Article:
(Photo Credit: Andy Shepard / @andywearspink)
Looking from the outside in it does seem very far from the generic British pathway, but that doesn’t mean it can’t work. It seemed fresh and a new challenge for me, and with that it fit perfectly with where I was in my life at that point. Since then it has been a very interesting process and one where I continually learn and challenge my body in different ways than ever before. It has set me up with the foundation and confidence that ultimately is bringing me consistent results and a stable environment to grow in. I should probably say that he is a top bloke too!
Coming to America
It therefore seemed to be only a matter of time until I would head out to America to train. The initial idea came up very early in 2021 however it didn’t come to fruition until early 2022, that being primarily due to the global pandemic. To be totally honest, I didn’t have to come to America; I could still have trained at home if I wanted, but at this point in my life I’m in a position of exceptional flexibility.
The chance to travel, experience new locations and train with some of the very best athletes in the world was very appealing… that and escaping the harsh Northumberland winter grind! Something that drives my choices and is critical to my success is happiness, and therefore in some ways I go with the flow, although the direction I take must always have purpose.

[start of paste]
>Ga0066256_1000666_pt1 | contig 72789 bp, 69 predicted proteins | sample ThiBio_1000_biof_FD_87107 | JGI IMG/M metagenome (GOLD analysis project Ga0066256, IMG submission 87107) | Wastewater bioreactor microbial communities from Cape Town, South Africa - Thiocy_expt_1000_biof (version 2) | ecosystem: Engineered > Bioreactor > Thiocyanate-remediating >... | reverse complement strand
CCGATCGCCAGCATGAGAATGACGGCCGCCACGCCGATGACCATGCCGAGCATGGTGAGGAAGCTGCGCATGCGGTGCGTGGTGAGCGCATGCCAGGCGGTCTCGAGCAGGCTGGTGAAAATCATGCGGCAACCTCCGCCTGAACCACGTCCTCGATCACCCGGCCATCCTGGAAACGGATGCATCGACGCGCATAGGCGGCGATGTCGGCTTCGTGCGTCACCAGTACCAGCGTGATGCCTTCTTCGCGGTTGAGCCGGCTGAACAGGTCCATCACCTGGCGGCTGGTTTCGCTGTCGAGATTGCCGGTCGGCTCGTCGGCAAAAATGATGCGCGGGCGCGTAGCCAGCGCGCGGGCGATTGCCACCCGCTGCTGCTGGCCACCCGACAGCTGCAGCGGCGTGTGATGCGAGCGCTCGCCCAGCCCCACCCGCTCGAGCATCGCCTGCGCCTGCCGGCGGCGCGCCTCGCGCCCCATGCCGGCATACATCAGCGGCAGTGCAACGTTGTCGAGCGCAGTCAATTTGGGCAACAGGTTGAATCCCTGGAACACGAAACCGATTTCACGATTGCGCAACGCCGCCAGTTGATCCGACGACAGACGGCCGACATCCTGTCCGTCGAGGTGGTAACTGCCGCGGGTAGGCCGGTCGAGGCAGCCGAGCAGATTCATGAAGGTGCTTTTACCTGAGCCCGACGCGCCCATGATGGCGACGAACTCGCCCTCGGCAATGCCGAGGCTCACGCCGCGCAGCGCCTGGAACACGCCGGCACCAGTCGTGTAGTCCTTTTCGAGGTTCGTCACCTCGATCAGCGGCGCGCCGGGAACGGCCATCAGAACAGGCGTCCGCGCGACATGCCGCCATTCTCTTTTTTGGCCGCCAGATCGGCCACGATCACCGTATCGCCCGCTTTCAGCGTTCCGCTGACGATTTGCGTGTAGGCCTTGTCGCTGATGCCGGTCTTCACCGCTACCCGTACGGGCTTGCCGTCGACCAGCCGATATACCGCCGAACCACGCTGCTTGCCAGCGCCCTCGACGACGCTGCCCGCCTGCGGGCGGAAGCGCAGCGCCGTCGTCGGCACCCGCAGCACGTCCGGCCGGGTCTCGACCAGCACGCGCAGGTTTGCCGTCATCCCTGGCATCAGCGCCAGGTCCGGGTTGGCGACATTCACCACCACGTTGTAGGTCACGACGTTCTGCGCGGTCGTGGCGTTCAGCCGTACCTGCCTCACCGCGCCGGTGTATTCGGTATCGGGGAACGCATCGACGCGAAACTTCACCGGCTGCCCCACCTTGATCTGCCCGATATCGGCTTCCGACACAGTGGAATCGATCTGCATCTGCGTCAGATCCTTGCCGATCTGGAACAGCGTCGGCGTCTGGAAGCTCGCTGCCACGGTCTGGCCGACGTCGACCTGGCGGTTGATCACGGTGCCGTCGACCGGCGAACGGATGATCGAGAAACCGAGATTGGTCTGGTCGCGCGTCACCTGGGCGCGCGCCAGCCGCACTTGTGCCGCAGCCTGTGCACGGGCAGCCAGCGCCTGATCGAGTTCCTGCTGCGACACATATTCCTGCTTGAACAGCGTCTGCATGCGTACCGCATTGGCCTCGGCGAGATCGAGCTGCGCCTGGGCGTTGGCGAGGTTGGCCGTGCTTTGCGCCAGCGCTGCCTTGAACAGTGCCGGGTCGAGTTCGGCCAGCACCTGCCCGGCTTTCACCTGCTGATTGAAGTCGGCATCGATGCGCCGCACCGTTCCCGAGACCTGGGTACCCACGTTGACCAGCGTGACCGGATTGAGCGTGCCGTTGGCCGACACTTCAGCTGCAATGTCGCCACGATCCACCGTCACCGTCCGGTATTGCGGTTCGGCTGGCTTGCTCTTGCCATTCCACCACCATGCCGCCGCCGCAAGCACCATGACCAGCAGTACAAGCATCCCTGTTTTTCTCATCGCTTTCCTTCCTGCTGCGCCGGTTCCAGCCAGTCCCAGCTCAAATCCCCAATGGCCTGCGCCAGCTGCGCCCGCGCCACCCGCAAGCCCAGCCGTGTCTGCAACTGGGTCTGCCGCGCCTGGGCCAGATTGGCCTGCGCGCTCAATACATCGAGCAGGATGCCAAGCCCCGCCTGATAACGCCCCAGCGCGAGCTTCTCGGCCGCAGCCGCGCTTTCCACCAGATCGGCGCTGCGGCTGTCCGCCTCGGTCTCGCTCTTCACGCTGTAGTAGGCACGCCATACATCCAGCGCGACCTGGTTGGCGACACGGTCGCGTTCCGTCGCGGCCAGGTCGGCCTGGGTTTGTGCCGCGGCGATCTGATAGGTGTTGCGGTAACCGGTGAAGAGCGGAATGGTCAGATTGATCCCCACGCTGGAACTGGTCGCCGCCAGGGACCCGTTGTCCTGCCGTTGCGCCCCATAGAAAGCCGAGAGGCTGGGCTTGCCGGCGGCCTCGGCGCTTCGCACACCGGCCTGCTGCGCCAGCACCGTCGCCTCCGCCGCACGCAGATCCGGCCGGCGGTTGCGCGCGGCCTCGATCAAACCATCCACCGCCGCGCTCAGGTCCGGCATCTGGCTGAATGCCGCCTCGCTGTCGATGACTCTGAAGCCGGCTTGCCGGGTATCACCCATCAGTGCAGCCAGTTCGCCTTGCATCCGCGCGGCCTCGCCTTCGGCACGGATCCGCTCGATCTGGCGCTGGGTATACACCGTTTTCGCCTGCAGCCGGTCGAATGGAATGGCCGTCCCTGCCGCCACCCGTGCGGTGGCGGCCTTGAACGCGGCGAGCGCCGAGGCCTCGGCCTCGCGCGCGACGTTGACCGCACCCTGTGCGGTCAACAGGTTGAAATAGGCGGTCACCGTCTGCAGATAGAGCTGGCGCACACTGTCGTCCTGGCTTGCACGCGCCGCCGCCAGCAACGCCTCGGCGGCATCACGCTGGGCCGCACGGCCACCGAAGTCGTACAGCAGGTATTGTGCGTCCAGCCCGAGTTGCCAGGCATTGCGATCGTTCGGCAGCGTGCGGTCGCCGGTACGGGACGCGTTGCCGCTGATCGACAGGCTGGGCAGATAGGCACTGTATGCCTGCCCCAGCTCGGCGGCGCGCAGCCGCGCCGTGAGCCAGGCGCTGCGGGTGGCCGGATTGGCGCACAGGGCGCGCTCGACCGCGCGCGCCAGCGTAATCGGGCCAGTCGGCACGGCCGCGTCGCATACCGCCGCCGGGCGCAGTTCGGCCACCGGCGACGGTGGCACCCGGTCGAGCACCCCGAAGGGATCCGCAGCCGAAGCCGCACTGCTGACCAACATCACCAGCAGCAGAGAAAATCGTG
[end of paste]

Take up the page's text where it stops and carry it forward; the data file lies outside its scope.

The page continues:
(Photo Credit: British Triathlon)
There is quite a lot of planning and time invested into decisions like coming to America. Logistics, finance, living, weather, environment are all considered and take even more effort when you do it yourself, but I try to stick with my core principles as mentioned before. A trip like this is great, but without the planning being spot on it can quite quickly become tedious and go in a different direction that takes away from the purpose.
A really important factor for athletes is consistency and making sure to look after this in all aspects of the word is critical. Coming to the States I knew that simple things like a comfortable bed, local athletes to train with and coffee shops were all in place. Even more so, I had a balanced training plan to get straight on with and Ryan finally there in person.
Invest in yourself